If a war be undertaken for the most righteous end, before the resources of peace have been tried and proved vain to secure it, that war has no defense, it is a national crime.": Charles Eliot Norton - (1827-1908) American educator, writer, and editor who founded the Nation (1865)

"To act without clear understanding, to form habits without investigation, to follow a path all one's life without knowing where it really leads -- such is the behavior of the multitude.": - Mencius - [Mengzi Meng-tse] (c.371 - c.288 B.C.) Chinese Confucian philosopher

"Tolerance implies a respect for another person, not because he is wrong or even because he is right, but because he is human." - John Cogley Source: Commonwealth, 24 April 1959

"Not to forgive is to be imprisoned by the past, by old grievances that do not permit life to proceed with new business. Not to forgive is to yield oneself to another's control... to be locked into a sequence of act and response, of outrage and revenge, tit for tat, escalating always. The present is endlessly overwhelmed and devoured by the past. Forgiveness frees the forgiver. It extracts the forgiver from someone else's nightmare.": - Lance Morrow


Read this newsletter online

Thanks ICH Newsletter!

capt said...

Ancient global warming was jarring, not subtle, study finds

Foreshadowing potential climate chaos to come, early global warming caused unexpectedly severe and erratic temperature swings as rising levels of greenhouse gases helped transform Earth, a team led by researchers at UC Davis said Thursday.

The global transition from ice age to greenhouse 300 million years ago was marked by repeated dips and rises in the amount of carbon dioxide in the atmosphere and wild swings in temperature, with drastic effects on forests and vegetation, the researchers reported in the journal Science.

"It was a real yo-yo," said UC Davis geochemist Isabel Montanez, who led researchers from five universities and the Smithsonian Museum of Natural History in a project funded by the National Science Foundation. "Should we expect similar but faster climate behavior in the future? One has to question whether that is where we are headed."

The provocative insight into planetary climate change counters the traditional view that global warming could be gradual and its regional effects easily anticipated.

Over several million years, carbon dioxide in the ancient atmosphere increased from about 280 parts per million to 2,000 ppm, the same increase that experts expect by the end of this century as remaining reserves of fossil fuels are burned.

No one knows the reason for so much variation in carbon dioxide levels 300 million years ago, but as modern industrial activity continues to pump greenhouse gases into the air at rapid rates, the unpredictable climate changes that took millions of years to unfold naturally could be compressed into a few centuries or less today, several experts said.


*****end of clip*****

An interesting piece that jibes with a show I saw on NGC (National Geographic Channel). I think it was named "Big Freeze" and was based on ice core samples from as much as 2 miles under the arctic sheet. The conclusion was huge shifts in temperature have been not only more common than stable temps but also changes can occur in as little as a decade not hundreds or thousands of years.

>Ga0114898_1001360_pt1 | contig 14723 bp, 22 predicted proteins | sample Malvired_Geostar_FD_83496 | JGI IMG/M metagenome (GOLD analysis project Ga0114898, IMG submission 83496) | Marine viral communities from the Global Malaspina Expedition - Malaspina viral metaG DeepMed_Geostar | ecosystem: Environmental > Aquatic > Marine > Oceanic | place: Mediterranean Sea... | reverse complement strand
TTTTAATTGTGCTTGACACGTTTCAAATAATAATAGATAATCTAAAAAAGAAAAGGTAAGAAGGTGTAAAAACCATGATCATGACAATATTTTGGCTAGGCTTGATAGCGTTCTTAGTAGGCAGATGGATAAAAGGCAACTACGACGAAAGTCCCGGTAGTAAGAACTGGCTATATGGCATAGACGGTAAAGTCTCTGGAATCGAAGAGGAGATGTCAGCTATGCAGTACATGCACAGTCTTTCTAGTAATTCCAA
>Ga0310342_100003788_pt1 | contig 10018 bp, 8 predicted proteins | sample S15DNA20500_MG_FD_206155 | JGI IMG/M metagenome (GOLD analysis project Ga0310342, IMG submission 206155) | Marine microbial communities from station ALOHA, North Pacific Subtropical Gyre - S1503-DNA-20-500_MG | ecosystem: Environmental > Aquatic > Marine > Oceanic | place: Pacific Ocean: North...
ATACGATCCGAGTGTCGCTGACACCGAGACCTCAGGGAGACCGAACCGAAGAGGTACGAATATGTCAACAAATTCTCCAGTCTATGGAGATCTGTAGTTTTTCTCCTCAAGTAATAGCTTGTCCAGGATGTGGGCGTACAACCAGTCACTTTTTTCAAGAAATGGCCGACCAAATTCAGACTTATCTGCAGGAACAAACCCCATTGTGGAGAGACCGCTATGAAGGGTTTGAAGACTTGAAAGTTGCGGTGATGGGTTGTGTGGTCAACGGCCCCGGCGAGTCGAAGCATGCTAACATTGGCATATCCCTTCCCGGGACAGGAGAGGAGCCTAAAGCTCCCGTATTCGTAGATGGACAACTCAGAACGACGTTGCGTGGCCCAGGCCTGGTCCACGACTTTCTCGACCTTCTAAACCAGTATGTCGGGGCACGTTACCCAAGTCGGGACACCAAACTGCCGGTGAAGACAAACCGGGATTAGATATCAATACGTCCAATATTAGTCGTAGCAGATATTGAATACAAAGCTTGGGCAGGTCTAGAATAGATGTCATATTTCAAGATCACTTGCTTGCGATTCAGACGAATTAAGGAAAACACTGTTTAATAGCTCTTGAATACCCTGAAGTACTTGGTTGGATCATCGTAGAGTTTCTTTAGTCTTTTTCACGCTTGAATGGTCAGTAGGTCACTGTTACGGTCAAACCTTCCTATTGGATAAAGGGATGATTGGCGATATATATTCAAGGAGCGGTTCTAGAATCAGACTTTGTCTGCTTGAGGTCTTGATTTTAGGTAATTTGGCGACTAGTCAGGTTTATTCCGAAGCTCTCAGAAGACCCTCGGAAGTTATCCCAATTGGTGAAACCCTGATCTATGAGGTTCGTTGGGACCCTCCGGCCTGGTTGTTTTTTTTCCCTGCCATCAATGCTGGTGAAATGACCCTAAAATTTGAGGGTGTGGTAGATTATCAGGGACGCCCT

capt said...

Revealed: Israel plans nuclear strike on Iran

ISRAEL has drawn up secret plans to destroy Iran’s uranium enrichment facilities with tactical nuclear weapons.
Two Israeli air force squadrons are training to blow up an Iranian facility using low-yield nuclear "bunker-busters", according to several Israeli military sources.

The attack would be the first with nuclear weapons since 1945, when the United States dropped atomic bombs on Hiroshima and Nagasaki. The Israeli weapons would each have a force equivalent to one-fifteenth of the Hiroshima bomb.

Under the plans, conventional laser-guided bombs would open "tunnels" into the targets. "Mini-nukes" would then immediately be fired into a plant at Natanz, exploding deep underground to reduce the risk of radioactive fallout.

"As soon as the green light is given, it will be one mission, one strike and the Iranian nuclear project will be demolished," said one of the sources.

The plans, disclosed to The Sunday Times last week, have been prompted in part by the Israeli intelligence service Mossad’s assessment that Iran is on the verge of producing enough enriched uranium to make nuclear weapons within two years.

Israeli military commanders believe conventional strikes may no longer be enough to annihilate increasingly well-defended enrichment facilities. Several have been built beneath at least 70ft of concrete and rock. However, the nuclear-tipped bunker-busters would be used only if a conventional attack was ruled out and if the United States declined to intervene, senior sources said.

Israeli and American officials have met several times to consider military action. Military analysts said the disclosure of the plans could be intended to put pressure on Tehran to halt enrichment, cajole America into action or soften up world opinion in advance of an Israeli attack.

Some analysts warned that Iranian retaliation for such a strike could range from disruption of oil supplies to the West to terrorist attacks against Jewish targets around the world.


*****end of clip*****

This is not good news - not by a long shot.


capt said...

Holding Intelligence Liars Accountable